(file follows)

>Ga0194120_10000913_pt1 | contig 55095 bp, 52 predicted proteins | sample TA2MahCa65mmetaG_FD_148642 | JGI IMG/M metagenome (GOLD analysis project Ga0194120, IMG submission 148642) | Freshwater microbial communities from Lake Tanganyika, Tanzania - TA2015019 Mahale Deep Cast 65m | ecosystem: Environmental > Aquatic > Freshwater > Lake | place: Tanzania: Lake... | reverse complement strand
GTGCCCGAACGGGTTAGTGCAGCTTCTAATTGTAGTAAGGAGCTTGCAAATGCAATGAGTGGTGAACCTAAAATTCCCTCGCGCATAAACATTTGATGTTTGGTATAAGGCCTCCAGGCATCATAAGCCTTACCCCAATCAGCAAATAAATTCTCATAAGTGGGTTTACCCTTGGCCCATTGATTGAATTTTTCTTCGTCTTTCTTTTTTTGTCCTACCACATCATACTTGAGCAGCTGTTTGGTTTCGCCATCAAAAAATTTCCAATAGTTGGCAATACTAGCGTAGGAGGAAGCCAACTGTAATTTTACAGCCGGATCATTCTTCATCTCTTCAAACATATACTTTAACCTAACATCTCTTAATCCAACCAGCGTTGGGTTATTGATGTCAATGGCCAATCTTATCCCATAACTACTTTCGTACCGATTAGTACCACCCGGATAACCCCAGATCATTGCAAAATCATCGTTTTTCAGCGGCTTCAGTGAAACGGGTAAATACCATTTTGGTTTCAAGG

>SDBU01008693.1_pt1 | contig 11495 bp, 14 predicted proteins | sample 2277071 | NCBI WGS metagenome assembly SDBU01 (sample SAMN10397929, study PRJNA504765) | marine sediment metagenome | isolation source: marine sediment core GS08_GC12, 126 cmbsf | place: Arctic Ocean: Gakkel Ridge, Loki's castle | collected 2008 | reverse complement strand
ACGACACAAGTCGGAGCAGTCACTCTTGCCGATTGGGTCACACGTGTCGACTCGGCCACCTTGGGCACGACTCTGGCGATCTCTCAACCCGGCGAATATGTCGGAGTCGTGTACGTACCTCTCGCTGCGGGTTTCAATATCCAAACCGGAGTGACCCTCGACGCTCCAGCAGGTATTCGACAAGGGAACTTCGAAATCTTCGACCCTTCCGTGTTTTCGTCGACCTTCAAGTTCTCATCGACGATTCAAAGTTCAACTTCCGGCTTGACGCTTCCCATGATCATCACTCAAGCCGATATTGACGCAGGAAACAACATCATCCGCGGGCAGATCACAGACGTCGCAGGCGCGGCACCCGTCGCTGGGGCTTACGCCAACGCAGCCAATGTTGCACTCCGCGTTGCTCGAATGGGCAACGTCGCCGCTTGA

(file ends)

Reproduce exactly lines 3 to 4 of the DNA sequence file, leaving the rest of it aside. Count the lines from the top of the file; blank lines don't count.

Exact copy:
>SDBU01008693.1_pt1 | contig 11495 bp, 14 predicted proteins | sample 2277071 | NCBI WGS metagenome assembly SDBU01 (sample SAMN10397929, study PRJNA504765) | marine sediment metagenome | isolation source: marine sediment core GS08_GC12, 126 cmbsf | place: Arctic Ocean: Gakkel Ridge, Loki's castle | collected 2008 | reverse complement strand
ACGACACAAGTCGGAGCAGTCACTCTTGCCGATTGGGTCACACGTGTCGACTCGGCCACCTTGGGCACGACTCTGGCGATCTCTCAACCCGGCGAATATGTCGGAGTCGTGTACGTACCTCTCGCTGCGGGTTTCAATATCCAAACCGGAGTGACCCTCGACGCTCCAGCAGGTATTCGACAAGGGAACTTCGAAATCTTCGACCCTTCCGTGTTTTCGTCGACCTTCAAGTTCTCATCGACGATTCAAAGTTCAACTTCCGGCTTGACGCTTCCCATGATCATCACTCAAGCCGATATTGACGCAGGAAACAACATCATCCGCGGGCAGATCACAGACGTCGCAGGCGCGGCACCCGTCGCTGGGGCTTACGCCAACGCAGCCAATGTTGCACTCCGCGTTGCTCGAATGGGCAACGTCGCCGCTTGA